I Was Fired for Making a Sexual Harassment Complaint, Now What?
Across the country, men and women are saying “no more” to workplace sexual harassment. No one should be made to tolerate demeaning sexual remarks and behavior while they are at work. However, many people stay silent about sexual harassment because they are afraid reporting the sexual harassment will get them fired. Fortunately, there are laws in place which prohibit employers from firing an employee for making a sexual harassment complaint.
What Constitutes Sexual Harassment?
There are two types of sexual harassment recognized by the law: quid pro quo and hostile work environment harassment. Quid pro quo sexual harassment occurs when a superior attempts to trade sexual attention for workplace perks or continued employment. Hostile work environment harassment occurs when derogatory, discriminatory, or sexual comments and behavior interferes with an employee’s ability to do his or her job.
Can I Sue for Wrongful Termination?
Illinois is an at-will state, which means an employee can be fired at any time and for almost any reason. However, there are several exceptions to the at-will rule. Legally, an Illinois employer cannot fire an employee for discriminatory reasons or in retaliation for the employee exercising his or her rights. Sexual harassment is a type of employment discrimination protected against by Title VII of the Civil Rights Act of 1964 and other laws. If the only reason a person was fired was because they complained about sexual harassment, they may bring a wrongful termination lawsuit against the employer.
Damages in a Wrongful Termination Lawsuit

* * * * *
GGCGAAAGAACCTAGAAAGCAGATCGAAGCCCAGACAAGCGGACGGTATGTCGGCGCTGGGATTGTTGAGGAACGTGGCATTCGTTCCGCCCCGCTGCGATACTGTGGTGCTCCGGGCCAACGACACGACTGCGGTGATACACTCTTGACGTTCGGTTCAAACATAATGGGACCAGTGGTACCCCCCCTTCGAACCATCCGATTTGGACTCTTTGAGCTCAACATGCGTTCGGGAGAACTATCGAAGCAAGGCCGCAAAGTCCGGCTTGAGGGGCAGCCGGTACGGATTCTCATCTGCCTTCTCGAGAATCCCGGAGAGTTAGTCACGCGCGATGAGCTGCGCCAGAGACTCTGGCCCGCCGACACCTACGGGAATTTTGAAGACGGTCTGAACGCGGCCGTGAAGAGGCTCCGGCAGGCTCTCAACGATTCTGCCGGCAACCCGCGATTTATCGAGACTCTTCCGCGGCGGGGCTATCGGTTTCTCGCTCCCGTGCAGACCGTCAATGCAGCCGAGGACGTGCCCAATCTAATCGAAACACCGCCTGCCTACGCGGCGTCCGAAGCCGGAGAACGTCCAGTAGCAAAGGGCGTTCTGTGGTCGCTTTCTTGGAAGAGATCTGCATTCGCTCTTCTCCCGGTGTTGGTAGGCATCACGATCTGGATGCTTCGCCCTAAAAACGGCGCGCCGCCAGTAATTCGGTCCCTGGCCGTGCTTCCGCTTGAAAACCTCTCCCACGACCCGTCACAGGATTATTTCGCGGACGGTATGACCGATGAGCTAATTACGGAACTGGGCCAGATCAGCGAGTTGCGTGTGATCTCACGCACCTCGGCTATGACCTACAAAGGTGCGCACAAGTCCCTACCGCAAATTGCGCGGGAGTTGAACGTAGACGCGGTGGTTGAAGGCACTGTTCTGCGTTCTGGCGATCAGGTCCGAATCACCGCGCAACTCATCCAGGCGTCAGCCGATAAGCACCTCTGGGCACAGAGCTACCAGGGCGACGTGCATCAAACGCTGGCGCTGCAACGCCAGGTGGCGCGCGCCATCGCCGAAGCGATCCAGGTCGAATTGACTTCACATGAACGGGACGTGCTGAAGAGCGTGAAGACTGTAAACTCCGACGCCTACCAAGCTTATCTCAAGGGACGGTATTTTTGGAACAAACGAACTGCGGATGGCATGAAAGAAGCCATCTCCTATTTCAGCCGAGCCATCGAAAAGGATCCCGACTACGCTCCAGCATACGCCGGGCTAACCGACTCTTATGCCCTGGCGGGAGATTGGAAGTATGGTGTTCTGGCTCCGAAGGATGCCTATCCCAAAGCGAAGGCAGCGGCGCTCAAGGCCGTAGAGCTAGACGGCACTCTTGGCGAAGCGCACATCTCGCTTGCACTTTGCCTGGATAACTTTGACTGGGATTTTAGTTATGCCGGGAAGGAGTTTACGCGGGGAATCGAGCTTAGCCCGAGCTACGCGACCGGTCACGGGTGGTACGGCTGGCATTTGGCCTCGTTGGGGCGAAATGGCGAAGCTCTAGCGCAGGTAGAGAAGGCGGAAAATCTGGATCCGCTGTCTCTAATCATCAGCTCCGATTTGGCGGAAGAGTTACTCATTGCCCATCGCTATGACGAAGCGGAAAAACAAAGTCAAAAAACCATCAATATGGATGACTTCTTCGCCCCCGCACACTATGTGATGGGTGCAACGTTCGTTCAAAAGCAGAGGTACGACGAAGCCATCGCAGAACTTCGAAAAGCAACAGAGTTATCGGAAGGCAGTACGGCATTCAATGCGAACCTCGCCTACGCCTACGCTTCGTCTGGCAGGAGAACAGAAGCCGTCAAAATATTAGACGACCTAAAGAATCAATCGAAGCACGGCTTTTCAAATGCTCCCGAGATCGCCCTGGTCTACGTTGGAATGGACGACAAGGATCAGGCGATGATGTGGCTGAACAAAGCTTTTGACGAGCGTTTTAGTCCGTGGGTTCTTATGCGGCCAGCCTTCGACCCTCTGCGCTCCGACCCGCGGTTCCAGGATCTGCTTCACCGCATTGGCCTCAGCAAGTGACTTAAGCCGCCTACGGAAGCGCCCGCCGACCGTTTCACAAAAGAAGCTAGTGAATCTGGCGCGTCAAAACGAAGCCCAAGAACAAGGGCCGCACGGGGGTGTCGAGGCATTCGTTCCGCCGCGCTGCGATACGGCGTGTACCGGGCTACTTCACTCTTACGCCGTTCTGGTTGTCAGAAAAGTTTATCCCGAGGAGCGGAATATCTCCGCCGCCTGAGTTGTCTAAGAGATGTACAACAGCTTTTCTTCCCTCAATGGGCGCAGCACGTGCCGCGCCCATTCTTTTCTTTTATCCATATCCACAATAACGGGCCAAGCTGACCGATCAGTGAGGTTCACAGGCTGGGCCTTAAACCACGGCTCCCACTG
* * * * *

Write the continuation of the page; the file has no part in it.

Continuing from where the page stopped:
The purpose of a wrongful termination suit is to recover compensation for damages caused by the wrongful termination. If you bring a wrongful termination suit against your employer, you and your legal counsel will have to prove that you suffered financial losses due to your employer's wrongful actions, as well as the amount of those losses. Damages in a wrongful termination case typically include lost wages, or the income you would have received if your employer had not fired you. Lost wages include wages, overtime, and any other compensation the employer withheld. Damages can also include the loss of employment benefits such as medical insurance, pensions, 401(k) plans, stock options, profit sharing, and more. In wrongful termination cases where the actions of the employer were especially injurious, compensation for emotional distress may be available. In especially egregious wrongful termination cases, the employer may even be forced to pay punitive damages.
Contact an Illinois Employment Discrimination Attorney
Contact a Chicago, Illinois sexual harassment lawyer if you have been fired after reporting sexual harassment. Call the dedicated professionals at Mirabella, Kincaid, Frederick & Mirabella, LLC at 630-665-7300 today.